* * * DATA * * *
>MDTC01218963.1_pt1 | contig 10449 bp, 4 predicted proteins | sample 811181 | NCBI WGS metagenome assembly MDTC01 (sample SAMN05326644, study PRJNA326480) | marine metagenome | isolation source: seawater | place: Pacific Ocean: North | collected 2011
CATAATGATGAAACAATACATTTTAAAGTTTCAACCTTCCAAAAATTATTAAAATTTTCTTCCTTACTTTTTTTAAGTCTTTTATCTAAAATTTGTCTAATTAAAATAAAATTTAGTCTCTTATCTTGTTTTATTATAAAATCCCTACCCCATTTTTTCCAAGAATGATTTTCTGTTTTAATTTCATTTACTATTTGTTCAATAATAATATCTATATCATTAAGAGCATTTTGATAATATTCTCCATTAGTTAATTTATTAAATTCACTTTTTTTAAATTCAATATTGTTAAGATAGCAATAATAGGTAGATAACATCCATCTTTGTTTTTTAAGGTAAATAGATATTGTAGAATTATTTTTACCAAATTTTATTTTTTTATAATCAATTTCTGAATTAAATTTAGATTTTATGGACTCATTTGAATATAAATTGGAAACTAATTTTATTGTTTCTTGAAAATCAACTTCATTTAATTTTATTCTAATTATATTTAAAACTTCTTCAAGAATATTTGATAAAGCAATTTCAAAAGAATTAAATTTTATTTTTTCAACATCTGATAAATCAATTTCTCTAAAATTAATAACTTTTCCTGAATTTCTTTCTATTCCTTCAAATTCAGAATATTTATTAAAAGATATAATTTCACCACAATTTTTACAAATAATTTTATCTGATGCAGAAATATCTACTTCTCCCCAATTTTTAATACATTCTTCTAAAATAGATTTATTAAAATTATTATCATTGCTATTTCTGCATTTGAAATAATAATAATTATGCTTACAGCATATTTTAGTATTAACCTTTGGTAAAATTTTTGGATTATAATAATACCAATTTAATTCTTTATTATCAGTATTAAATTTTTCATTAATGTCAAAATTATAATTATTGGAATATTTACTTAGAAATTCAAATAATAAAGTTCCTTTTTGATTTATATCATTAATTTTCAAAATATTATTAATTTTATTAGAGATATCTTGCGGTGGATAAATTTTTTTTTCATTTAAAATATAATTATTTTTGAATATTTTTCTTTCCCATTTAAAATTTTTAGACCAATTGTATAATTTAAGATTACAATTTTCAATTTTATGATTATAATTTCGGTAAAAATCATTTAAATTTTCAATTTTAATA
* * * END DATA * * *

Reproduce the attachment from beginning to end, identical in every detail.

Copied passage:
>MDTC01218963.1_pt1 | contig 10449 bp, 4 predicted proteins | sample 811181 | NCBI WGS metagenome assembly MDTC01 (sample SAMN05326644, study PRJNA326480) | marine metagenome | isolation source: seawater | place: Pacific Ocean: North | collected 2011
CATAATGATGAAACAATACATTTTAAAGTTTCAACCTTCCAAAAATTATTAAAATTTTCTTCCTTACTTTTTTTAAGTCTTTTATCTAAAATTTGTCTAATTAAAATAAAATTTAGTCTCTTATCTTGTTTTATTATAAAATCCCTACCCCATTTTTTCCAAGAATGATTTTCTGTTTTAATTTCATTTACTATTTGTTCAATAATAATATCTATATCATTAAGAGCATTTTGATAATATTCTCCATTAGTTAATTTATTAAATTCACTTTTTTTAAATTCAATATTGTTAAGATAGCAATAATAGGTAGATAACATCCATCTTTGTTTTTTAAGGTAAATAGATATTGTAGAATTATTTTTACCAAATTTTATTTTTTTATAATCAATTTCTGAATTAAATTTAGATTTTATGGACTCATTTGAATATAAATTGGAAACTAATTTTATTGTTTCTTGAAAATCAACTTCATTTAATTTTATTCTAATTATATTTAAAACTTCTTCAAGAATATTTGATAAAGCAATTTCAAAAGAATTAAATTTTATTTTTTCAACATCTGATAAATCAATTTCTCTAAAATTAATAACTTTTCCTGAATTTCTTTCTATTCCTTCAAATTCAGAATATTTATTAAAAGATATAATTTCACCACAATTTTTACAAATAATTTTATCTGATGCAGAAATATCTACTTCTCCCCAATTTTTAATACATTCTTCTAAAATAGATTTATTAAAATTATTATCATTGCTATTTCTGCATTTGAAATAATAATAATTATGCTTACAGCATATTTTAGTATTAACCTTTGGTAAAATTTTTGGATTATAATAATACCAATTTAATTCTTTATTATCAGTATTAAATTTTTCATTAATGTCAAAATTATAATTATTGGAATATTTACTTAGAAATTCAAATAATAAAGTTCCTTTTTGATTTATATCATTAATTTTCAAAATATTATTAATTTTATTAGAGATATCTTGCGGTGGATAAATTTTTTTTTCATTTAAAATATAATTATTTTTGAATATTTTTCTTTCCCATTTAAAATTTTTAGACCAATTGTATAATTTAAGATTACAATTTTCAATTTTATGATTATAATTTCGGTAAAAATCATTTAAATTTTCAATTTTAATA